• 2007: Revenge! (Yep Roc Records)
  • 2009: 50 Vc. Doberman 50 song digital release (Boondoggle)
  • 2010: Happy: Robbie Fulks Plays the Music of Michael Jackson (Boondoggle)/(Yep Roc)
  • 2013: Gone Away Backward (Bloodshot)
  • 2016: Upland Stories (Bloodshot)

Contributions, collaborations

  • 1994: "Cigarette State" - For a Life of Sin: A Compilation of Insurgent Chicago Country (Bloodshot)
  • 1995: "She Took a Lot of Pills (and Died)" - Hell-Bent: Insurgent Country Volume 2 (Bloodshot)
  • 1997: "Wedding of the Bugs" (studio version) - Straight Outta Boone County: Cowboy Songs, Home Songs, Western Songs, Mountain Songs (Bloodshot)
  • 1998: "Across the Alley from the Alamo" - The Pine Valley Cosmonauts Salute the Majesty of Bob Wills: The King of Western Swing (Bloodshot)
  • 1999: "Call of the Wrecking Ball" - Poor Little Knitter on the Road: A Tribute to The Knitters (Bloodshot)
  • 2000: "Bloodshot's Turning 5" - Down to the Promised Land: 5 Years of Bloodshot Records (Bloodshot)
  • 2002: "Godfrey" - The Bottle Let Me Down: Songs for Bumpy Wagon Rides (Bloodshot)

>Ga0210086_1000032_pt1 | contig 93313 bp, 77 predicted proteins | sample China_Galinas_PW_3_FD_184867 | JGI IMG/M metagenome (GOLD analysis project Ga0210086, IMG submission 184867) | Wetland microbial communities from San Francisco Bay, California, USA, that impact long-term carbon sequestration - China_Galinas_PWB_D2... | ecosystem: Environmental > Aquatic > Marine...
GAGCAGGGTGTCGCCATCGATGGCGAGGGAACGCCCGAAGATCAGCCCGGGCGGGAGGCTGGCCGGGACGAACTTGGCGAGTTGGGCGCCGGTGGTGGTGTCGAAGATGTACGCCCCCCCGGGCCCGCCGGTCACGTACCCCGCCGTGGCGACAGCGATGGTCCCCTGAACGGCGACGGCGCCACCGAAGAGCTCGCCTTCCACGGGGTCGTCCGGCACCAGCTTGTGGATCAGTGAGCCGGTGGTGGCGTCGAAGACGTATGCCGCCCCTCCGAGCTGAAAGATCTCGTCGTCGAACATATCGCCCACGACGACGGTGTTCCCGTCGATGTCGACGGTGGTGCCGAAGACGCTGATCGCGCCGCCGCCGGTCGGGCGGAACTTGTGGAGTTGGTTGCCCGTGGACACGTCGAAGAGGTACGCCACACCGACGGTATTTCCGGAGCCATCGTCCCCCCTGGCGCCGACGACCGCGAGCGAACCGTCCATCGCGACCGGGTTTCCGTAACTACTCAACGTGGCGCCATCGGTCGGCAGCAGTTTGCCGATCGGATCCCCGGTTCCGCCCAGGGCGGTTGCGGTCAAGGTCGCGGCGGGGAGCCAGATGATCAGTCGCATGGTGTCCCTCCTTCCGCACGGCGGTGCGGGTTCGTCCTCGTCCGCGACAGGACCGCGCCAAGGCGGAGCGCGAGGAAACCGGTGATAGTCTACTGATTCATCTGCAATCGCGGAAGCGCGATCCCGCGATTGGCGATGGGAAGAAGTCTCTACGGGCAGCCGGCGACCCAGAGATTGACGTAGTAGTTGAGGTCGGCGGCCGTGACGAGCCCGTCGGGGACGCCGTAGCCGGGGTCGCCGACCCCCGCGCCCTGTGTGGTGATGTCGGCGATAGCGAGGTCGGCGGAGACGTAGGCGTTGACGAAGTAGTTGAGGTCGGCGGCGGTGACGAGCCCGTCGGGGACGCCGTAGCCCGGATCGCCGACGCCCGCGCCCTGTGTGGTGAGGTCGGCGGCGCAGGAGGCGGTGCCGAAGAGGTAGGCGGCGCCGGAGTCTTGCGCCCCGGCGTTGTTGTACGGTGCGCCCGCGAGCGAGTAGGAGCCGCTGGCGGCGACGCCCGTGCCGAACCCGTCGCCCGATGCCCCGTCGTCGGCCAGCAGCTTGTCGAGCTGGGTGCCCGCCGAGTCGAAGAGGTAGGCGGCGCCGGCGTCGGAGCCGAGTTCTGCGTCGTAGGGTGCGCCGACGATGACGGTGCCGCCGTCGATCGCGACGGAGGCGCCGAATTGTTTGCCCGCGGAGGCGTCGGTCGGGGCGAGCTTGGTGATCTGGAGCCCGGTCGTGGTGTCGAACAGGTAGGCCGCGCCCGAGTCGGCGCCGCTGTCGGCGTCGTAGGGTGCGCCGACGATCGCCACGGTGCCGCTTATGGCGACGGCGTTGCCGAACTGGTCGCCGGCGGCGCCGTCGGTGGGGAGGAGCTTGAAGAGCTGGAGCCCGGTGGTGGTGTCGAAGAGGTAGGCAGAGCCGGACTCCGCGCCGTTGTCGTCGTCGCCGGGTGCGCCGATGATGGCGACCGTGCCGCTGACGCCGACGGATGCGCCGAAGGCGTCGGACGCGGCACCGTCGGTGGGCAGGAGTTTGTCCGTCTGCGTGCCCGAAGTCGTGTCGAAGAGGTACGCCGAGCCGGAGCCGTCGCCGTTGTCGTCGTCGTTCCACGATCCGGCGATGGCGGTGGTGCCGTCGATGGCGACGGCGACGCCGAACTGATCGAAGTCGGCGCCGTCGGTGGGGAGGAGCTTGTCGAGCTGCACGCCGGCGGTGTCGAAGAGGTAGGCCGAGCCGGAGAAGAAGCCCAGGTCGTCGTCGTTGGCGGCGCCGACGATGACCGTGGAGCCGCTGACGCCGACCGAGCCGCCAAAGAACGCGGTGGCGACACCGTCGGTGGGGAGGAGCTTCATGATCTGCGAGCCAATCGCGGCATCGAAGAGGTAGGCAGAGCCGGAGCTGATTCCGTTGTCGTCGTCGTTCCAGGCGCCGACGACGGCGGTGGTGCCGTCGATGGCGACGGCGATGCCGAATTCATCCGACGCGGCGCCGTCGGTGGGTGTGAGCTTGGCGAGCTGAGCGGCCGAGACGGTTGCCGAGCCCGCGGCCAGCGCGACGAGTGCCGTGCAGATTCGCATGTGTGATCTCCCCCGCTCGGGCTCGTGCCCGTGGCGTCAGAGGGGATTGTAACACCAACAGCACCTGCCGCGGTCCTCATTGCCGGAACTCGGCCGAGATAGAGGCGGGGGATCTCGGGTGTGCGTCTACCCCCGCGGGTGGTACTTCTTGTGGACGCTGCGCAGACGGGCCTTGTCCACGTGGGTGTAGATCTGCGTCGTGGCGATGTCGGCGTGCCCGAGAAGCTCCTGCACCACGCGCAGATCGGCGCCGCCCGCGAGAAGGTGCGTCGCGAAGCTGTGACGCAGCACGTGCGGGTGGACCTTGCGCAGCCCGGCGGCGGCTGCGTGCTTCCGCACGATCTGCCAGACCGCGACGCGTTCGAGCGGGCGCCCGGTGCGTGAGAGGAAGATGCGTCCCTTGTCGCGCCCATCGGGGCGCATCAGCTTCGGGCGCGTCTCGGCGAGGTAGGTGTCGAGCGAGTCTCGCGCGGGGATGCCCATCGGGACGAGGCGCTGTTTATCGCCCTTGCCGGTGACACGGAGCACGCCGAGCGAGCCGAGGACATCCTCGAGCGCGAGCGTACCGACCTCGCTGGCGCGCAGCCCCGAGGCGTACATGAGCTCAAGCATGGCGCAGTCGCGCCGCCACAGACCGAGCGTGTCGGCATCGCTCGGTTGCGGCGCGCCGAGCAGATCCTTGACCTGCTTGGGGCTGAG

• 2004: "Tears at the Grand Ol' Opry" - Hard-Headed Woman: A Celebration of Wanda Jackson (Bloodshot)
  • 2004: "Shakin' The Blues" (with Gail Davies) - Touch My Heart: a Tribute to Johnny Paycheck (Sugar Hill Records); Fulks produced this record also
  • 2006: "Browns Ferry Blues" - Old Town School Songbook: Volume One (Bloodshot)
  • 2006: "Dirty-Mouthed Flo" (live) - Bloodied But Unbowed: Bloodshot Records' Life In The Trenches (DVD) (Bloodshot)
  • 2006: "Dirty-Mouthed Flo" (live) - Bloodied But Unbowed: The Soundtrack (Bloodshot)
  • 2014: "Sally G" (Paul McCartney cover) - More Super Hits Of The Seventies (Mike-Shell) WFMU fundraiser CD[43]
  • 2015: Jura with the mini-Mekons (Bloodshot) - Record Store Day vinyl only release on Black Friday[44]

References

  1. ^ a b c d e f g h Margasak, Peter (5 June 2003). "Robbie Fulks: Country Without Borders". Journal of Country Music. Country Music Hall of Fame.